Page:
As long as a tire is on the ground, it'll help you stop in a shorter distance. We all know that braking transfers weight off the rear and on to the front, so---
    ---Press hard on the rear pedal, then ease off as the weight transfers off the rear as traction decreases. A moment before stopping, press hard on the rear.
    ---At the same time, squeeze progressively further on the front brake as weight and traction increases on the front. A moment before stopping, ease off the front.
    ---Practice, practice, practice. Do this for every stop every day, with the intensity suited to the situation. Your emergency actions will be the same as your every day actions, just more of the same as needed.

    Buy a bike with ABS brakes. ABS measures the traction of each coupl'a inches of pavement and gives you something like 98.5% of the maximum traction that pavement can handle.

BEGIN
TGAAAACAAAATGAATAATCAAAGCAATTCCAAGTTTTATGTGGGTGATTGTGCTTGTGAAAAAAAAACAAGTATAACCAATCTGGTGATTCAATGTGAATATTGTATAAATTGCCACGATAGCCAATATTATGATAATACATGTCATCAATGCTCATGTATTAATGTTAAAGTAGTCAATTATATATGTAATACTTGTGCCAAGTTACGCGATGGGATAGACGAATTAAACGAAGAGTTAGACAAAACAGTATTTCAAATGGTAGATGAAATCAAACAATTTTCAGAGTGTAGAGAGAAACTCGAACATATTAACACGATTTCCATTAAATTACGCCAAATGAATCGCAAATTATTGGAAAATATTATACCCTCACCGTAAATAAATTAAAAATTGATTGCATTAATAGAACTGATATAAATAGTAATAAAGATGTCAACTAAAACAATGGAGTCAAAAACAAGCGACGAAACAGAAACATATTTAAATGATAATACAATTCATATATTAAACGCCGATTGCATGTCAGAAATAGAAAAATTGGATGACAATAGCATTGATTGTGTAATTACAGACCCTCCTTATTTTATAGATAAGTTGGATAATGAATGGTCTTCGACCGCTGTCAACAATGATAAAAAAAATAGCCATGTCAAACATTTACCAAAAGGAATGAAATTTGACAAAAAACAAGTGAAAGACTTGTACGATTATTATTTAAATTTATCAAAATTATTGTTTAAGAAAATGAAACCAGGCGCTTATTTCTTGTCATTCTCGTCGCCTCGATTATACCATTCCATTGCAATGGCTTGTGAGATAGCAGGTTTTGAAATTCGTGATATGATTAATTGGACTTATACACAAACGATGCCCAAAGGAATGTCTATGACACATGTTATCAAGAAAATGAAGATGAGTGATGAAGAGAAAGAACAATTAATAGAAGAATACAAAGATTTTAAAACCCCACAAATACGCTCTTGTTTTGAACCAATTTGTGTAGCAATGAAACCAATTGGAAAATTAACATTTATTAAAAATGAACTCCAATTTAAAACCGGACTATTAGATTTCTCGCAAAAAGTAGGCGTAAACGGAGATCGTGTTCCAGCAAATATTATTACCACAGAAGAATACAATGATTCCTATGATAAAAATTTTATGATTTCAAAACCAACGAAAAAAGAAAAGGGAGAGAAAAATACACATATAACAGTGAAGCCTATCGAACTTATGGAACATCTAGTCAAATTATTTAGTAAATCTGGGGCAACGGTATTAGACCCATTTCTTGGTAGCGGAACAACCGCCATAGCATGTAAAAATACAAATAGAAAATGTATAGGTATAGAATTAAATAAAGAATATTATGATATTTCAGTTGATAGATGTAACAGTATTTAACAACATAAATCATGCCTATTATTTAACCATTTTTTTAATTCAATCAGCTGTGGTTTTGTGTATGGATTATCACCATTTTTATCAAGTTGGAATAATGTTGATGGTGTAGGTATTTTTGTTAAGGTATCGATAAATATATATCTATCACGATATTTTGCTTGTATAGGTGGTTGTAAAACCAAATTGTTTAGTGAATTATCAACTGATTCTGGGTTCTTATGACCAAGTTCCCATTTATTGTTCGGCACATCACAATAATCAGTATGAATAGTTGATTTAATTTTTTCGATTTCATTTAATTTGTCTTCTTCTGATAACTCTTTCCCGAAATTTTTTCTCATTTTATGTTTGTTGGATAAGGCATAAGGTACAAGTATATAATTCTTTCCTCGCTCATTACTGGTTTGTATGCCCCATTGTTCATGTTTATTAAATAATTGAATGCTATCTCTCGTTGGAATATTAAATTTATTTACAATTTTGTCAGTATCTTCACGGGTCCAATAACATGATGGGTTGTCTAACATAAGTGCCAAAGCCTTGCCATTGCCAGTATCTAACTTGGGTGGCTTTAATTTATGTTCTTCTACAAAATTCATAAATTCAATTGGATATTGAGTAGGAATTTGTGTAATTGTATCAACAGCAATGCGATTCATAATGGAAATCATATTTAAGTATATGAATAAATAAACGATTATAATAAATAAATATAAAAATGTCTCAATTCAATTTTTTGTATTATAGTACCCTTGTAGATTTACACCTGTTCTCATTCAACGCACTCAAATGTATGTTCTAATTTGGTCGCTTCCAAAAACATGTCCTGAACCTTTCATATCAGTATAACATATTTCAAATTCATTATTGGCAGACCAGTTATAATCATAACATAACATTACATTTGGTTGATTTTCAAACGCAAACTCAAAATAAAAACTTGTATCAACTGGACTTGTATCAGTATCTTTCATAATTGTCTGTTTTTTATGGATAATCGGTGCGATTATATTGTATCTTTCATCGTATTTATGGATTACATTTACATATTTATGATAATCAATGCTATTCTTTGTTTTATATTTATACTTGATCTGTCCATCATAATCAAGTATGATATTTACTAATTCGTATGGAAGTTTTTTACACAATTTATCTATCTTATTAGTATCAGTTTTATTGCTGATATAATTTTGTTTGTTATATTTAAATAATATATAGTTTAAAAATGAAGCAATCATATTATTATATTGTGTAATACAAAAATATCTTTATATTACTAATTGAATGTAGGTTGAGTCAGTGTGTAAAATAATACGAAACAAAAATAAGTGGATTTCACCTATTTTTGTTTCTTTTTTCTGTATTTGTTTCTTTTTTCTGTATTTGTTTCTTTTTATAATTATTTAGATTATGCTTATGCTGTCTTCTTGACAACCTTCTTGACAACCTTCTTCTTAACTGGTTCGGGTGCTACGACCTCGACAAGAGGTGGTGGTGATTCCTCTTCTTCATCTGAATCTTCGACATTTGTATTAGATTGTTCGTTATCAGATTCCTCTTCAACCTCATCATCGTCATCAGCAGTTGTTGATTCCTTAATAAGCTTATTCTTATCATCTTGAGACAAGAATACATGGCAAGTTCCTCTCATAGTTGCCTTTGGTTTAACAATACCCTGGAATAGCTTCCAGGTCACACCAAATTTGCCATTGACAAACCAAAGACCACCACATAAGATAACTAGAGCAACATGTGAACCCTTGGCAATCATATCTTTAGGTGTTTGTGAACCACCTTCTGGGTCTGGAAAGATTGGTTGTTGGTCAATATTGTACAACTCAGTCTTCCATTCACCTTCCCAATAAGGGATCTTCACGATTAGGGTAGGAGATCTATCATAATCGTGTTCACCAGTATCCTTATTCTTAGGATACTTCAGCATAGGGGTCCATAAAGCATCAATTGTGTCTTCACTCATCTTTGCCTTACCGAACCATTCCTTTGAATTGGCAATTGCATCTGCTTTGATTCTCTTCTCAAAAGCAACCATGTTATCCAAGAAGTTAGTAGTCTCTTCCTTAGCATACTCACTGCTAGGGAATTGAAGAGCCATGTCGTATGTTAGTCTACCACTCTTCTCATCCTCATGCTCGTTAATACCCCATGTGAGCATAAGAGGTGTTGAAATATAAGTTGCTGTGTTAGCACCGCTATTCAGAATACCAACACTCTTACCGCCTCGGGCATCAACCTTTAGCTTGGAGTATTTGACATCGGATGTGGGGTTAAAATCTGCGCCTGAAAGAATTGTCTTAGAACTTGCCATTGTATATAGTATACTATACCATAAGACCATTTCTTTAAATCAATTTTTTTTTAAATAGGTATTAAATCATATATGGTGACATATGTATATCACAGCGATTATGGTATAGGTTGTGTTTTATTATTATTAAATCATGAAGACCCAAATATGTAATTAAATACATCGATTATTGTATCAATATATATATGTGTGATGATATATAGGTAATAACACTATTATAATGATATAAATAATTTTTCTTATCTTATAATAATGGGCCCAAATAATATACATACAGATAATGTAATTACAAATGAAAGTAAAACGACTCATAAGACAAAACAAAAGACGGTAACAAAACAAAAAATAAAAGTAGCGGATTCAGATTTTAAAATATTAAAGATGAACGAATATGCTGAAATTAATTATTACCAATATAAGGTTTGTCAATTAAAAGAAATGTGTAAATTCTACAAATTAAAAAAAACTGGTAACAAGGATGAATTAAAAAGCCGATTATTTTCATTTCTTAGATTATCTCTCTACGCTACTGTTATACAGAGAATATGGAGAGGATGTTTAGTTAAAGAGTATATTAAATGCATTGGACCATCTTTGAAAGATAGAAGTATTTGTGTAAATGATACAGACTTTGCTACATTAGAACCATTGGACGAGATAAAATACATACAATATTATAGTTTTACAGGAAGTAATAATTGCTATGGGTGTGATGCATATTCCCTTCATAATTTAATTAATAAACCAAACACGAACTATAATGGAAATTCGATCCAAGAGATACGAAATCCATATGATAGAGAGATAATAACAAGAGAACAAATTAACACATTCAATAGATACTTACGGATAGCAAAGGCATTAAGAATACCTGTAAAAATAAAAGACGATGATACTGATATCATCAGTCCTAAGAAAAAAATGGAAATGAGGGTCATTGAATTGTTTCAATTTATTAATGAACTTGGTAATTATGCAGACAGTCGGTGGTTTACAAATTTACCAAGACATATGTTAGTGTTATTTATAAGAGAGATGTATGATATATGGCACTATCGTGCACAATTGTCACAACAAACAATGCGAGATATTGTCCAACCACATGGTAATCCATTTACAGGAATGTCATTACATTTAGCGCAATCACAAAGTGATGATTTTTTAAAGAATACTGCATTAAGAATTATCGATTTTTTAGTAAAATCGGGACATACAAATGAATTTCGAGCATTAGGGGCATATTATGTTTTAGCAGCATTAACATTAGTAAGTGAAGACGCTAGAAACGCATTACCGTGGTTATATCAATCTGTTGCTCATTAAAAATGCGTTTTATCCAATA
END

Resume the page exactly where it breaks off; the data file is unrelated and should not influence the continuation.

#38
  19. farmerstu

    farmerstu Been here awhile

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    lots of bad advice here . threshold braking with both brakes should be done every ride. it should be automatic. most bikes are not sport bikes . most bikes are cruisers and standards. also to the op a klr front brake is more than adequate you just need a strong hand.
    #39
  20. ParaMud

    ParaMud Been here awhile

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    The tons of motorcycle racers do not use the rear brake during straight up and down braking into the corner.

    Their job is to slow down as much as possible in the shortest amount of time and they don't use the rear brake.

    [​IMG]

    As for using the rear tire to brake, YES I do. I downshift! and sometimes I still brake the tire loose which doesnt bug me.
    #40